I do basic social media stuff and try to be available when readers want to connect. I love to be myself on social media – just share random tidbits about my life that I think are funny; I’m not a huge fan of the hard sell. Except the week my book released. That week I was on Facebook and Twitter so much I had a gross social media hangover. I love book clubs. I’m just starting to do those. And I’m scheduled to speak at a couple of conferences this summer. I’m looking forward to that. Marketing is a whole world that sort of baffles me a bit, and I’m trying to learn more about it. On the other hand, I also realize a good portion of what we writers think we control is really out of our hands. It’s my job to come up with a kickass idea and write a compelling, fun book. After that, it’s up to the reader to spread the word.

9.    What are you working on now?

Another suspense / thriller set on one of Georgia’s sea islands. This one has a really fun, fraught relationship between a mother and daughter, and it’s been interesting to explore my main character’s yearning for a close mother relationship and how it blinds her some important things she should recognize.

10. Is anything in your book based on real life experiences?

Nothing is based on my personal experiences. There are a few historical events that form the backdrop of my story, but if I say more, it would get spoiler-y.

11. Do you have a favorite chapter or scene?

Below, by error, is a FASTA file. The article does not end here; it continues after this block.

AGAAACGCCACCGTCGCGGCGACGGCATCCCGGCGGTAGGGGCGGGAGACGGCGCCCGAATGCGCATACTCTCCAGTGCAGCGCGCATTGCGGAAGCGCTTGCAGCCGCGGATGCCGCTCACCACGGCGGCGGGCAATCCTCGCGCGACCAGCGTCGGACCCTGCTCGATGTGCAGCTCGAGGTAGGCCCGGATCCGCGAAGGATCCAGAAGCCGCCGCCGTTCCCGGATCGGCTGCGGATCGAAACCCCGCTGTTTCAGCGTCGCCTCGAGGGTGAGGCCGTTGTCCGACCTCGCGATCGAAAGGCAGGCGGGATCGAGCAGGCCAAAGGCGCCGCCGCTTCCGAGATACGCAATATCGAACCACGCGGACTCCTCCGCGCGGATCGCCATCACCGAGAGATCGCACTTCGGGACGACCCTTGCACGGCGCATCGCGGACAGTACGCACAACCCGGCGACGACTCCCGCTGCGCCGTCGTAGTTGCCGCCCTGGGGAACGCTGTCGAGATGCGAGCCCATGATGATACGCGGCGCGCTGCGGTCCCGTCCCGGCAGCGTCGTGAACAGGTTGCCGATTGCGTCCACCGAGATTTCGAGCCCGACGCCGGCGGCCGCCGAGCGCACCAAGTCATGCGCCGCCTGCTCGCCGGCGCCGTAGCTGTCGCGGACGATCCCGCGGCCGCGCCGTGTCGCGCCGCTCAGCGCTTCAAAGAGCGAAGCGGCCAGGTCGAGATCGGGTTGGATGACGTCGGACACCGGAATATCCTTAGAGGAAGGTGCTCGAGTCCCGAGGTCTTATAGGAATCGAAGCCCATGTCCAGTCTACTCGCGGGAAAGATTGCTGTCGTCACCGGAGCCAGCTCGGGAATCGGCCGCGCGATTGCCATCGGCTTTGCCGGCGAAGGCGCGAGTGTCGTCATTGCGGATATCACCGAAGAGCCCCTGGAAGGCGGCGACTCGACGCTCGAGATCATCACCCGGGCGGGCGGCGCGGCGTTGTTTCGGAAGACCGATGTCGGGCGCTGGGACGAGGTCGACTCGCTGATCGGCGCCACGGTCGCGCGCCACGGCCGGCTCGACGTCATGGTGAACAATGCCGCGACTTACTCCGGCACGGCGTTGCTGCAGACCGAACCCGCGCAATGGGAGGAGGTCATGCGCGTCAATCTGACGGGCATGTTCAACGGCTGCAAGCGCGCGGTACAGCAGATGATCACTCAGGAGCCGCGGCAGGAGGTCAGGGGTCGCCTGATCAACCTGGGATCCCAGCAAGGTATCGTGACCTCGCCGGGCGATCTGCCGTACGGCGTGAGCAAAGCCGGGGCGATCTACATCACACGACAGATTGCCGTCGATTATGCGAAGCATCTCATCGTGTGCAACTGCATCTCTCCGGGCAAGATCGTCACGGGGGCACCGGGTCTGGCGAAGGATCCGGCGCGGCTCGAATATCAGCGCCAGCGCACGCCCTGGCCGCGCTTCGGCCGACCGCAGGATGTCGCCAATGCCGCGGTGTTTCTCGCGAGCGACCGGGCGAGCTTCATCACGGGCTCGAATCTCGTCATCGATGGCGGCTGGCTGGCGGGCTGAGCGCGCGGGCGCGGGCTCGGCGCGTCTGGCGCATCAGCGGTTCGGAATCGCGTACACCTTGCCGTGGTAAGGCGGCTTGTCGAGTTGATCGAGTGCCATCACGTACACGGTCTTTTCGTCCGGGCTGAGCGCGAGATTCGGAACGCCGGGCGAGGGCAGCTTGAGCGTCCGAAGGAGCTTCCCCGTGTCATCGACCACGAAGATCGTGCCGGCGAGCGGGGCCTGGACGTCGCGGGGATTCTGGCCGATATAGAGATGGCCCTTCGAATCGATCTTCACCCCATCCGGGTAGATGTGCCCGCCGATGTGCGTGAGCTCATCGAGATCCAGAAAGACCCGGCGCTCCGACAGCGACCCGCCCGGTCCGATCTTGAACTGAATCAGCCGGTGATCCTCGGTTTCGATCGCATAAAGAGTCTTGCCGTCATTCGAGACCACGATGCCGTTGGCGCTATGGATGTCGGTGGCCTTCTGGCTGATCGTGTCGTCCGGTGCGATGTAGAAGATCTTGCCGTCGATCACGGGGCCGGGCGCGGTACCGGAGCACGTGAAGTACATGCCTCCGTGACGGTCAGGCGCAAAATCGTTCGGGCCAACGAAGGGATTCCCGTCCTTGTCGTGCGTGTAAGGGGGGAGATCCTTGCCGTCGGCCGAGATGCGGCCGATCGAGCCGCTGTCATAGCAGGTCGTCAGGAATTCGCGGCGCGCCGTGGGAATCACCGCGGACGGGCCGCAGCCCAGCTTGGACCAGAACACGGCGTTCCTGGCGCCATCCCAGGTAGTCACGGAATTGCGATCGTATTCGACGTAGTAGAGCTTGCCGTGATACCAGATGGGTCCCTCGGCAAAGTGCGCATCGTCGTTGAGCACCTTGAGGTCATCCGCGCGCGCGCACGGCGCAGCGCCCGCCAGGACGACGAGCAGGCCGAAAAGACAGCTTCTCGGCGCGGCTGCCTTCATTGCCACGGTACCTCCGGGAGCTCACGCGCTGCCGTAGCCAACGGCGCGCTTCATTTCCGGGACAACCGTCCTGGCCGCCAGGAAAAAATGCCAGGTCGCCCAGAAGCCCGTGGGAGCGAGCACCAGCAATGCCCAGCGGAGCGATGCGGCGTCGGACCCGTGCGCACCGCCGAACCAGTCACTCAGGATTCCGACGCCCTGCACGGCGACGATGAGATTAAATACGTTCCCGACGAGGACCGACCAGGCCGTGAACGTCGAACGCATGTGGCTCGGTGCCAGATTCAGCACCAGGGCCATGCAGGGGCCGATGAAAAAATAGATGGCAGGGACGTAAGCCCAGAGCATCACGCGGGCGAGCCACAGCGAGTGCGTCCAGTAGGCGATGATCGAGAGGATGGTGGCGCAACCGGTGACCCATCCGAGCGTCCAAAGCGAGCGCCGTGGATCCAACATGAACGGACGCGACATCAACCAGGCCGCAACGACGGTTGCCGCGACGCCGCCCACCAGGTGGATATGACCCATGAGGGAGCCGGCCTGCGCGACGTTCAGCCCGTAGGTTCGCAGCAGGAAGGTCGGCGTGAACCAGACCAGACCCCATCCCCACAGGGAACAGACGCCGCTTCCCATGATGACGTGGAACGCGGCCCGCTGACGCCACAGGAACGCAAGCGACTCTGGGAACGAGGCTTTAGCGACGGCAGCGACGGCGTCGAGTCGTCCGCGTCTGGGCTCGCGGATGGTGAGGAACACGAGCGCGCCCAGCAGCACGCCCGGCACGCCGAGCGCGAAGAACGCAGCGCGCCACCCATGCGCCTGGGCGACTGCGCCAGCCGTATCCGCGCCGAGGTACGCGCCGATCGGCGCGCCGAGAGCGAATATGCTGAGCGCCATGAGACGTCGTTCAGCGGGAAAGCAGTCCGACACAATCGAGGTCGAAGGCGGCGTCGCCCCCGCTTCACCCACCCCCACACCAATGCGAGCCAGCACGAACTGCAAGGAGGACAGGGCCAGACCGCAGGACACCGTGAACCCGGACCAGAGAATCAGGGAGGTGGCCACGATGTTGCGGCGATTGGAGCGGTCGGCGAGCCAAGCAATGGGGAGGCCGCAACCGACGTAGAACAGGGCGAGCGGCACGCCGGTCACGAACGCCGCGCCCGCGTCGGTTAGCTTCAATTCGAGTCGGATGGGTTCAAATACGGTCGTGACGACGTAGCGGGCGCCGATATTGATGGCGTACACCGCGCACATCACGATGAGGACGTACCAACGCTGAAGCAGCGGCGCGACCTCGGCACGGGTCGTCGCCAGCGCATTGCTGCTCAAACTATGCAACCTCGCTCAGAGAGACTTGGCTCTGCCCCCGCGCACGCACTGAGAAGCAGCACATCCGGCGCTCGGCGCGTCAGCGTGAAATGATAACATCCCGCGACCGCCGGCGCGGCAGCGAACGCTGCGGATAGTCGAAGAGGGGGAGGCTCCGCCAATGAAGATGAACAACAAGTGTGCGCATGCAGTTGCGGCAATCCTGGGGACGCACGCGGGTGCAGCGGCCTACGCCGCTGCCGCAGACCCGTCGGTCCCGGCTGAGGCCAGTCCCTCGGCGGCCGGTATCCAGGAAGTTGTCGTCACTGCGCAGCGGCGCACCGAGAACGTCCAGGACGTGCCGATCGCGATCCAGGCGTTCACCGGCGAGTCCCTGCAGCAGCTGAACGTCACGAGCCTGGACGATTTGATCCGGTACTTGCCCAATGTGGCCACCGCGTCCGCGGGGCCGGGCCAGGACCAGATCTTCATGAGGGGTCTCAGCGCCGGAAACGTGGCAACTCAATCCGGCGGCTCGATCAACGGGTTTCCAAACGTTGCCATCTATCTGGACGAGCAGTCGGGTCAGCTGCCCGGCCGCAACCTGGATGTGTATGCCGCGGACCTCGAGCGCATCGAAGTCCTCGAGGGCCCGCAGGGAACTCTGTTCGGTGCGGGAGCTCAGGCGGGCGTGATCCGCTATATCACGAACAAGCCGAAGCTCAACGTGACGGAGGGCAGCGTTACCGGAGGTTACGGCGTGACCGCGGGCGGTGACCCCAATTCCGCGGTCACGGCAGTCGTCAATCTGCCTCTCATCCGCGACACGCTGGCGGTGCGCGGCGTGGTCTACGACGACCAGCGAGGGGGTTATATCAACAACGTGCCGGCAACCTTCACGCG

I love Jinn’s chapters, my character in 1937 Alabama, especially her introduction. I love when she meets the savvy business women from Chattanooga and they tell her she’s beautiful like Myrna Loy, the movie star, and buy her homemade honeysuckle wine. You can see right then that she is starting to feel her power. That her “head is being turned.” You can tell there is going to be a problem ahead for her.

12. Do you have any advice for aspiring writers?

Write as much as you can and try to finish projects, even when you think they might not be all that great. Editing is a magical thing; it can transform a so-so work into something spectacular. Also, read tons of books, especially current ones. I mean, I adore Daphne du Maurier and Shirley Jackson and a slew of other classic writers, but the truth is, today’s market is really unforgiving in terms of how long you have a reader’s attention before you jump into the action. I believe it’s really beneficial to see what’s working in the market now. You don’t have to necessarily write to the market or pander, just know what’s what.

13. What are the downfalls of your writing career? The best parts?

Sometimes it can be hard dreaming of stories and characters all day and then have to transition back to paying bills or making your kids’ dentist appointments. But there is no better job than writing. None.

14. Is there anything you’d like to say to your readers and fans?

Thank you for reading! Connect with me on Facebook at Emily Carpenter Author or Twitter @EmilyDCarpenter. I love to connect, see who’s reading and what you guys think.